Certain locations will inevitably face greater hurdles than others. For example – if the home is situated within a Green Belt, Area of Outstanding Natural Beauty (AONB) or Conservation Area; any potential development must protect the heritage value and landscape of its surroundings. While this doesn’t make annexe construction impossible, it does add another layer of complexity to the planning process. Extra attention will need to be paid to the size and design of the build – as these factors face greater scrutiny in protected locations. With many councils restricting the number of developments on a dwelling; those on Green Belt land – in particular, may find gaining a Certificate of Lawfulness the best route to go down.
Listed Buildings face similar issues; but – with careful design and planning, it’s still possible to gain successful planning results. In these cases, our planning experts would provide a ‘Planning and Heritage’ Statement to support your application; and work with Council and Conservation Officers to achieve the desired outcome. Furthermore, areas of archaeological interest – or that are especially prone to flooding; will also likely require additional reports in order to gain successful results.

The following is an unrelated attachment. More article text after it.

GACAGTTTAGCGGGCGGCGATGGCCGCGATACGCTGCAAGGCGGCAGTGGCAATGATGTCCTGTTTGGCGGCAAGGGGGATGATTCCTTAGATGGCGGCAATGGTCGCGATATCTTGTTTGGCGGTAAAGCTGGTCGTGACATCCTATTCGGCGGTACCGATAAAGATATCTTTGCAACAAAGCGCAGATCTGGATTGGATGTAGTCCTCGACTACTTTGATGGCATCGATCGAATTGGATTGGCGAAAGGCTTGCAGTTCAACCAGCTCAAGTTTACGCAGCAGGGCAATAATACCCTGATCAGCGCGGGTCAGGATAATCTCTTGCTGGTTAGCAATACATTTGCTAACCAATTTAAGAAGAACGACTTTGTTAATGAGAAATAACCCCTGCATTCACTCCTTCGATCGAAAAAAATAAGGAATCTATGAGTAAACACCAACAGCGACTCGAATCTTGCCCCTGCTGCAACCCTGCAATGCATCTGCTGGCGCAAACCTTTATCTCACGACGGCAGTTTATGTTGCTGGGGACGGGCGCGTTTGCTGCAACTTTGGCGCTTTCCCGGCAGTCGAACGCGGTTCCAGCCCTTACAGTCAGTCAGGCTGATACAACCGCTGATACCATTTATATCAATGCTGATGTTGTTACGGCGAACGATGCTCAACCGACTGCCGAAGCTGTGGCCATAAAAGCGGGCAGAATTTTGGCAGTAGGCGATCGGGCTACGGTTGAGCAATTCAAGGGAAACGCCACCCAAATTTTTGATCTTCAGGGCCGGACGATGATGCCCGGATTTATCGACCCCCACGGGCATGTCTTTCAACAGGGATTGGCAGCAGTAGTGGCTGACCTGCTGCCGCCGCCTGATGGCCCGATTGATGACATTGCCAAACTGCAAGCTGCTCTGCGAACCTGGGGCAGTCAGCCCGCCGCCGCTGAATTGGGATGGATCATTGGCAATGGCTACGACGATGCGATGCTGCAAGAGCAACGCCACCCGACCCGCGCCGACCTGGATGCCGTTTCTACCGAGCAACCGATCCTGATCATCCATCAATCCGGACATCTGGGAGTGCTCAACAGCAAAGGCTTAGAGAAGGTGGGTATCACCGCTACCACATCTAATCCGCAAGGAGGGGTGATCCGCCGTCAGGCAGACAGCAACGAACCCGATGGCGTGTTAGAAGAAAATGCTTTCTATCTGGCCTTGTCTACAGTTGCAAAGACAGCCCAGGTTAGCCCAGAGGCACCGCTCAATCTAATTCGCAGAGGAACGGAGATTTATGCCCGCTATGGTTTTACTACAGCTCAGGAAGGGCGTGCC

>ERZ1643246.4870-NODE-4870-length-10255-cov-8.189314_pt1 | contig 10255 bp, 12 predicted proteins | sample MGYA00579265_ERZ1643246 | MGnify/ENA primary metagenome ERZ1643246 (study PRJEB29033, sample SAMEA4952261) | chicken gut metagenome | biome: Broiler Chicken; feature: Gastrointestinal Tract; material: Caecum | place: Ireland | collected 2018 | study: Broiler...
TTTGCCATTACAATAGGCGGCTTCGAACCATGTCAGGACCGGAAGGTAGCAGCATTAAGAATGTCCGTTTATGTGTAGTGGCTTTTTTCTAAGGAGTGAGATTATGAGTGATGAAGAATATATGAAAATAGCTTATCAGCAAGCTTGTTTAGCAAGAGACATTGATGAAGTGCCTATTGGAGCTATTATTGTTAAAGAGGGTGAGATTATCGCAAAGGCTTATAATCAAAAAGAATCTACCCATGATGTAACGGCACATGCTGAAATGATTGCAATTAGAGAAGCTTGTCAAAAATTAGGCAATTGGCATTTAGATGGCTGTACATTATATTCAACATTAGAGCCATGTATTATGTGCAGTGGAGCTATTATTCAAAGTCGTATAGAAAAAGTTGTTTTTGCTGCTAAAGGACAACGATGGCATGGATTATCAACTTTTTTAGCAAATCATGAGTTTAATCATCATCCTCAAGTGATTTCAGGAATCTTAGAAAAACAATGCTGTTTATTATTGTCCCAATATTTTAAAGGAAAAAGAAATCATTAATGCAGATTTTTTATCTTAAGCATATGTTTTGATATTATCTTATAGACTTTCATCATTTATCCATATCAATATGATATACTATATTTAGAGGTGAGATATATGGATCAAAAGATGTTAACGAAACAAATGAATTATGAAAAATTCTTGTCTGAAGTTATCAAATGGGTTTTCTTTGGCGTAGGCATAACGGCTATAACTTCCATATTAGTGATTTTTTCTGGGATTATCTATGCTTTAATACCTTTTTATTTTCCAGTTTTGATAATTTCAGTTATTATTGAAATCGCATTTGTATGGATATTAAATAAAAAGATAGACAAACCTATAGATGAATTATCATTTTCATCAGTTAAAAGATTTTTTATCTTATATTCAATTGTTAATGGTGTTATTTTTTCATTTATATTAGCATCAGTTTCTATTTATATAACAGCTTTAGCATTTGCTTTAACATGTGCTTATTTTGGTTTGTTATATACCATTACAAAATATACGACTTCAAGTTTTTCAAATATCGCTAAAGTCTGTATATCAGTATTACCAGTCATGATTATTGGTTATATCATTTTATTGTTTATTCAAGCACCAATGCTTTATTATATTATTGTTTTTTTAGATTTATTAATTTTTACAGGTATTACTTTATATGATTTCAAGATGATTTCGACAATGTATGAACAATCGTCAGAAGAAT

Selecting a location with access to all the shops, services and other amenities you might need; is essential for any property purchase. However, when it comes to buying a home for an annexe, there are often several other factors to consider. For example, those wishing to house an elderly relative; may find a location that has a hospital or in-home care provider close by, more preferable.
In terms of access to the development itself – it’s always best to keep existing arrangements the same; as councils tend to resist anything that can be accessed independently. Eliminating this factor from your planning proposal – and opting for a property that can already accommodate your access needs; is recommended for a simpler process.